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Q2. Expert argues that companies need to focus on strategy formulation, implementation, competition and the like and not waste their time and energy on matters relating to wage and salaries. Give your view point. (15) Ans) Compensation policies, implementation and feedback are part of organizational strategies. Company has to address matters relating to wage and salaries to attain organizational goals. The development of a total compensation strategy creates and influences a collective culture, offers Corporation and company-wide shared rules and directives, advances the implementation of the business strategy and promotes performance and results orientation. A total compensation strategy should take into account the following elements and orientation points: Fixing a value-based company management. Coupling with the long-term appreciation of the companys value . Market orientation for engaging qualified executives and specialists. Cost consciousness during conception and implementation. Taking local conditions into account.

Strategy and

Value Management

Commitment and Flexibility

Motivation and Performance

Reinforcing the Bridge between Business Strategy and Compensation Strategy


Today's compensation approaches, like the rest of the business world, are changing rapidly. As a result, the bridge that connects compensation strategy to the overall business strategy may have been weakened by the frequent shifts that characterize business today. Consider the following scenario: Seeing its competitors and peer companies implementing skill-based pay, one company decided to implement a similar system in its own operations-without giving sufficient thought to how the change will help or hinder the company's ability to execute its business strategy. Or consider the opposite scenario: A company reformulates its business strategy without making the necessary changes to its compensation systems. Situations like these are not unique. The pace of change in both business strategy and compensation design are leading many companies to consider and implement changes to one side of the bridge without making changes to align it with the other side of the bridge. As a result, the bridge becomes weaker and is more likely to undermine the overall success of the business. Companies can periodically examine the alignment of the bridge between business strategy and compensation strategy and then make the necessary changes to address any weaknesses in that alignment. This process encompasses the following key steps:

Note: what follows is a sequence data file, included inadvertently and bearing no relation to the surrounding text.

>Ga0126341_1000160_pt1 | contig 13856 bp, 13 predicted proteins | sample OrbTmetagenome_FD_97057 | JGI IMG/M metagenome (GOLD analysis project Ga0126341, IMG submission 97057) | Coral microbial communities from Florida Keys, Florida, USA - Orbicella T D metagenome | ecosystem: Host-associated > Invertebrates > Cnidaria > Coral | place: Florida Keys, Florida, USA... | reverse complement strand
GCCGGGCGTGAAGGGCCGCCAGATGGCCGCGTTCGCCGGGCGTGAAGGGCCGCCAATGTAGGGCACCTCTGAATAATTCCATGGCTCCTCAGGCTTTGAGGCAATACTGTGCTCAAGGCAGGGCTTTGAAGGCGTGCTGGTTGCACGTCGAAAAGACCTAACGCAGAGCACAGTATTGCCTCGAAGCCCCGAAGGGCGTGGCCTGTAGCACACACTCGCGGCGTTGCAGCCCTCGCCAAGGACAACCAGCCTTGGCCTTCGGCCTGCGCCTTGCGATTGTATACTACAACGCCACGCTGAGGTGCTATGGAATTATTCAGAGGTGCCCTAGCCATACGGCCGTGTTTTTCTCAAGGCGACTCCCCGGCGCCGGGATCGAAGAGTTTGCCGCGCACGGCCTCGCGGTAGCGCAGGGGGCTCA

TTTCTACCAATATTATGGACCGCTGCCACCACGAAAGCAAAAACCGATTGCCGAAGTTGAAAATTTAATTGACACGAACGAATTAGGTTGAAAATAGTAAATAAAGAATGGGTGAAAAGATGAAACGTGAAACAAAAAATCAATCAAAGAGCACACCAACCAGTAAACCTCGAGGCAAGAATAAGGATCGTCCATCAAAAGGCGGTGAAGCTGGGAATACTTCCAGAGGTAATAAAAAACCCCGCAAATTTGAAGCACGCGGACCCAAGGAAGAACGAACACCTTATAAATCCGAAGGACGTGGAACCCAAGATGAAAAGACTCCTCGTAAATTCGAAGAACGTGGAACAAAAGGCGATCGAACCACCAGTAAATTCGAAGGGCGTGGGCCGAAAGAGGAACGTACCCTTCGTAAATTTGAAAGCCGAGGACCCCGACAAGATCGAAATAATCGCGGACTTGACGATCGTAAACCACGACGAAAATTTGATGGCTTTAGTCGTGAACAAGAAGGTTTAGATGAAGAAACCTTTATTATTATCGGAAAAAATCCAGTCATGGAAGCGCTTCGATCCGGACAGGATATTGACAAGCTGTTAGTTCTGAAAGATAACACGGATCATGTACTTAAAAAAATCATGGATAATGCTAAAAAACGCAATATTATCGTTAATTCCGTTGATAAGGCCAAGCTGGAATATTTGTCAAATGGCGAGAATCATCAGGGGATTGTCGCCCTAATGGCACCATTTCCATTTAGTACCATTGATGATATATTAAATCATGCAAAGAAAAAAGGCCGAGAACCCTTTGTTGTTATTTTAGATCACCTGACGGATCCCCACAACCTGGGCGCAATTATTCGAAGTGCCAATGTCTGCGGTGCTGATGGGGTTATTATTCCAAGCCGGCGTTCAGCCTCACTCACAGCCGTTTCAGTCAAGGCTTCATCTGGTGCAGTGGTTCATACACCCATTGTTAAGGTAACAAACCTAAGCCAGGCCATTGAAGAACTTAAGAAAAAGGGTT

Articulating the company's long- and short-term business strategies and making sure they are aligned with current compensation approaches. Choosing the compensation approach that will best reward and reinforce the company's articulated strategic goals. Periodically evaluating the compensation approach against the business strategy to see if goals have been met and make necessary adjustments.

Articulate the business strategy


To align compensation with the business strategy, a company must first be able to articulate what that business strategy is. After all, in the continuum of the strategic planning process, compensation systems design comes at the end.

The Strategic Planning Process


Step 1. Using the results to a situation analysis (which identifies the strengths and weaknesses of the company's business processes, organizational behavior, and other systems), as well as the company's mission and philosophy statements, develop a corporate strategy.

Step 2. Using an approach similar to that in Step 1, begin to operationalize the corporate strategy by developing a business strategy plan for business units and departments. Step 3. Establish job accountabilities and individual assignments so that each employee knows what to do to support the strategy. Step 4. Develop supporting reward systems. Step 5. Monitor and measure progress against the articulated strategy and goals. To accomplish this, the company's human resources and compensation professionals needed certain critical information: